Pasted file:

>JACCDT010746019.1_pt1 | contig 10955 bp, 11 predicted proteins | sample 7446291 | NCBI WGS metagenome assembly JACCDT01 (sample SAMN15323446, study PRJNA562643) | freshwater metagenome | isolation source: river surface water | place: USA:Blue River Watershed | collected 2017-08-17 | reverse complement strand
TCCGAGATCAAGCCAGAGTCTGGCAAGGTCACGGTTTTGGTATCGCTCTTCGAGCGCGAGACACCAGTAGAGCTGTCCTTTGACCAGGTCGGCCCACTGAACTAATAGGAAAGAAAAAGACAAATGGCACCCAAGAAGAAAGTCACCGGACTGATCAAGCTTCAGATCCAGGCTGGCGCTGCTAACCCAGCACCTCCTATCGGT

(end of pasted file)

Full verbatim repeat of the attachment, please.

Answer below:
>JACCDT010746019.1_pt1 | contig 10955 bp, 11 predicted proteins | sample 7446291 | NCBI WGS metagenome assembly JACCDT01 (sample SAMN15323446, study PRJNA562643) | freshwater metagenome | isolation source: river surface water | place: USA:Blue River Watershed | collected 2017-08-17 | reverse complement strand
TCCGAGATCAAGCCAGAGTCTGGCAAGGTCACGGTTTTGGTATCGCTCTTCGAGCGCGAGACACCAGTAGAGCTGTCCTTTGACCAGGTCGGCCCACTGAACTAATAGGAAAGAAAAAGACAAATGGCACCCAAGAAGAAAGTCACCGGACTGATCAAGCTTCAGATCCAGGCTGGCGCTGCTAACCCAGCACCTCCTATCGGT